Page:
Derrick Shelby, Utah: Shelby is another solid college pass rusher who teams were considering as a multi-purpose defensive end/outside linebacker. His 4.95-second 40 time will raise red flags.


    Read more: http://sportsillustrated.cnn.com/2012/writers/tony_pauline/02/27/combine.dl/index.html#ixzz1nyLmRwoL
     
  13. FrankRizzo

    FrankRizzo Cheesehead

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    The linebackers who took the field Monday afternoon at Lucas Oil Stadium were incredibly athletic and impressed NFL decision-makers with their speed. Many came across as three-down defenders, which will please NFL coaches even more. Not everyone impressed equally, however. Here's a look at the risers and sliders.
    Risers

    Mychal Kendricks, California: Melvin Ingram's workout with the defensive linemen was one for the ages, and Kendricks' showing with the linebackers wasn't far behind. The Pac-12 defensive player of the year led the linebackers in almost every testing category: His 40 time of 4.45 seconds was the fastest, his vertical jump of 39.5 inches the highest and broad jump of 10-feet, 7-inches the longest. Kendricks carried his momentum through the drill session, looking quick and explosive in every task. Kendricks' sub-6-foot height means he won't be a player for everyone, but a creative defensive coordinator will turn him into a productive pro.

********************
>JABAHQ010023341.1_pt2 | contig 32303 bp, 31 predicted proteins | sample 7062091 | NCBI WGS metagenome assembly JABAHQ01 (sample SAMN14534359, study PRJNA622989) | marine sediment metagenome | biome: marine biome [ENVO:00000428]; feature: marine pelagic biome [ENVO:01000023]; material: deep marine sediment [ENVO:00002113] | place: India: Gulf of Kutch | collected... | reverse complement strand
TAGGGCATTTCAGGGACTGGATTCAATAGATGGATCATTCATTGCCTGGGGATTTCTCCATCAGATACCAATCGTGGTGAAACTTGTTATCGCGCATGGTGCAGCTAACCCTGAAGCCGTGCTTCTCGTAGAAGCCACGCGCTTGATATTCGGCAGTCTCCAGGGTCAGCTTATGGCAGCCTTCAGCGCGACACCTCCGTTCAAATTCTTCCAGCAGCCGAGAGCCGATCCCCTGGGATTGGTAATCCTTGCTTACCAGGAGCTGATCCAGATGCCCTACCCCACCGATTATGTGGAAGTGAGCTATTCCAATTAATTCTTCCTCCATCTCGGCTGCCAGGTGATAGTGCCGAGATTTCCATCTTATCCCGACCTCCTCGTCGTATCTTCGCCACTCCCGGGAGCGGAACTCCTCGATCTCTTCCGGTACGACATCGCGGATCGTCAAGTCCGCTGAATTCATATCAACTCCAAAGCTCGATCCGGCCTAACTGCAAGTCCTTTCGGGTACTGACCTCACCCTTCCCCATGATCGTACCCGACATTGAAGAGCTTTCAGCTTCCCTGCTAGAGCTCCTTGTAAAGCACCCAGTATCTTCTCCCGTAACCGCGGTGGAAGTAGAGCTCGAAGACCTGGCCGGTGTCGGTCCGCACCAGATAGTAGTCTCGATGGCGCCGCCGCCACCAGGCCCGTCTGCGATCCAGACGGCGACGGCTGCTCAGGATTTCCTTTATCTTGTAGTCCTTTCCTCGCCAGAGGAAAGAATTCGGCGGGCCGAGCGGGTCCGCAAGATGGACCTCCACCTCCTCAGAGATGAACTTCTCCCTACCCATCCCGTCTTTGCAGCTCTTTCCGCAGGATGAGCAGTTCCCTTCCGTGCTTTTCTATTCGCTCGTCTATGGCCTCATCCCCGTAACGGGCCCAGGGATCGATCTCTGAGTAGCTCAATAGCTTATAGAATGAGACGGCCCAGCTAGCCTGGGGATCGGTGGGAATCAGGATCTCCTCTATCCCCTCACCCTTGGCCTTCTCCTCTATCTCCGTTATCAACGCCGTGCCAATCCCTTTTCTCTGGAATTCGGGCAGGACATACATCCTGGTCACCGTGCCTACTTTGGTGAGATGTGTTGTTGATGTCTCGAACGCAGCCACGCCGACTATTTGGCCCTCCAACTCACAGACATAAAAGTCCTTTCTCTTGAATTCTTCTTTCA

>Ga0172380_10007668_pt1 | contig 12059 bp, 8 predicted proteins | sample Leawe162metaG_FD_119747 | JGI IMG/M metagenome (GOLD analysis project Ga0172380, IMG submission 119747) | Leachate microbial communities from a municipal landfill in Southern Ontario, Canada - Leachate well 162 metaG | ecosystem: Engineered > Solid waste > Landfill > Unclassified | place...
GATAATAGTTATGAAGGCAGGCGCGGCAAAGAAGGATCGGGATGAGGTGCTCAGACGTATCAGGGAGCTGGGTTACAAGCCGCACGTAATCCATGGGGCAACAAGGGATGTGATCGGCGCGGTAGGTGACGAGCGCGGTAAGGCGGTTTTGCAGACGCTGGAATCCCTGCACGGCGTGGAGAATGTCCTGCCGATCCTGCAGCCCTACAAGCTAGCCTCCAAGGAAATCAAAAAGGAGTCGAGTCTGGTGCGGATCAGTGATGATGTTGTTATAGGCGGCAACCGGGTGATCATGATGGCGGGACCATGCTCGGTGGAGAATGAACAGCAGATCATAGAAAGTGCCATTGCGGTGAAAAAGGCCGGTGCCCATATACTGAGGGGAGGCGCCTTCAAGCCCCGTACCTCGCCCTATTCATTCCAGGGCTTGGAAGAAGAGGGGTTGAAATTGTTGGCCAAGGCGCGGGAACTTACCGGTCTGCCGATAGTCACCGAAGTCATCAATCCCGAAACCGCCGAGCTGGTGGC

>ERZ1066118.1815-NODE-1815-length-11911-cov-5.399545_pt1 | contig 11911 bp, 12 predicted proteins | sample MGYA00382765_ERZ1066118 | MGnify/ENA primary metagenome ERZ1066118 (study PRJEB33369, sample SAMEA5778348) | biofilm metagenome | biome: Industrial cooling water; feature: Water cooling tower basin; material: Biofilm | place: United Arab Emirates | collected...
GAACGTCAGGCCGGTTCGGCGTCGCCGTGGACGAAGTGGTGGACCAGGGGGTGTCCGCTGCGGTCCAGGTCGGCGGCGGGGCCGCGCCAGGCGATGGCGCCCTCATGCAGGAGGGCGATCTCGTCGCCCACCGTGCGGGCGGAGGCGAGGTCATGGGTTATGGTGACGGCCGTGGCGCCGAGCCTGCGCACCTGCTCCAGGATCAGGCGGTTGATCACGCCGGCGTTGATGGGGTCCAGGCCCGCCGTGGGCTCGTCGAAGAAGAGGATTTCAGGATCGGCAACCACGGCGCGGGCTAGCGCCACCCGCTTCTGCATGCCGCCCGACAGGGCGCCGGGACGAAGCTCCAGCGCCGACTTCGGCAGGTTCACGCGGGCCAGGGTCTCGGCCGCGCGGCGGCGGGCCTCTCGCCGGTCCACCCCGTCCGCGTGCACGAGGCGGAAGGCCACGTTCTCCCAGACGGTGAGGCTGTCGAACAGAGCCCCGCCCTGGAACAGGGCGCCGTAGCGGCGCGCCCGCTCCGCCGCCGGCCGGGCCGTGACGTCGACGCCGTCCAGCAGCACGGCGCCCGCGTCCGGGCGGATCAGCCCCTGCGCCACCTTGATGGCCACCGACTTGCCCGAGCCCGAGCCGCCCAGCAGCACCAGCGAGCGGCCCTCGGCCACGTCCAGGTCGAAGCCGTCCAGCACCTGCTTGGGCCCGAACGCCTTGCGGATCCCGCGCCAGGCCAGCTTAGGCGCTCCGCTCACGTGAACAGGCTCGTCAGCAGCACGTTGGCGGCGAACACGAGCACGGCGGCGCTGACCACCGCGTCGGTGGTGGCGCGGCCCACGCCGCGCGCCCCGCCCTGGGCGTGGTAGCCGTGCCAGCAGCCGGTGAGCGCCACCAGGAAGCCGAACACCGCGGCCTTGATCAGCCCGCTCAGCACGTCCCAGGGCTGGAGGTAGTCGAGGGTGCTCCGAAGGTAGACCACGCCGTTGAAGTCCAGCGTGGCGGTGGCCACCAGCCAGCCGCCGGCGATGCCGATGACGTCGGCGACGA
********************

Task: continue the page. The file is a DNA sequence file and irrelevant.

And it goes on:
Luke Kuechly, Boston College: Questions about Kuechly's speed and athleticism preceded the combine. He answered his critics in dynamic fashion, running both of his 40s in the mid 4.5-second range. His vertical jump of 38-inches and broad jump of 10-feet, 3-inches graded among the better marks from today's linebackers. He was smooth opening his hips in coverage drills and was able to get great depth on pass drops. Kuechly did not display a smooth change of direction and some will question his pursuit skills, but on the whole it was a great performance by the Boston College junior.
    Najee Goode, West Virginia: Goode also surpassed expectations. He clocked below 4.7 seconds in the 40, looked fluid during drills, easily changed direction and lost no momentum when required to immediately alter his angle of attack. He was quick-footed in reverse and covered a lot of area. Considered a free-agent prospect entering the season, Goode has moved into the middle rounds of the draft.
    Shea McClellin, Boise State: McClellin worked out with the defensive linemen, but looked every part linebacker at the combine. His 40 times registered as fast as 4.65 seconds and McClellin practiced at that speed during drills. He displayed terrific balance and rhythm during defensive line drills; when used in coverage at linebacker, he looked quick-footed and capable of going sideline-to-sideline. The former college defensive end had a lot to gain from his workout and some teams feel he did enough to move into the top half of Round 2.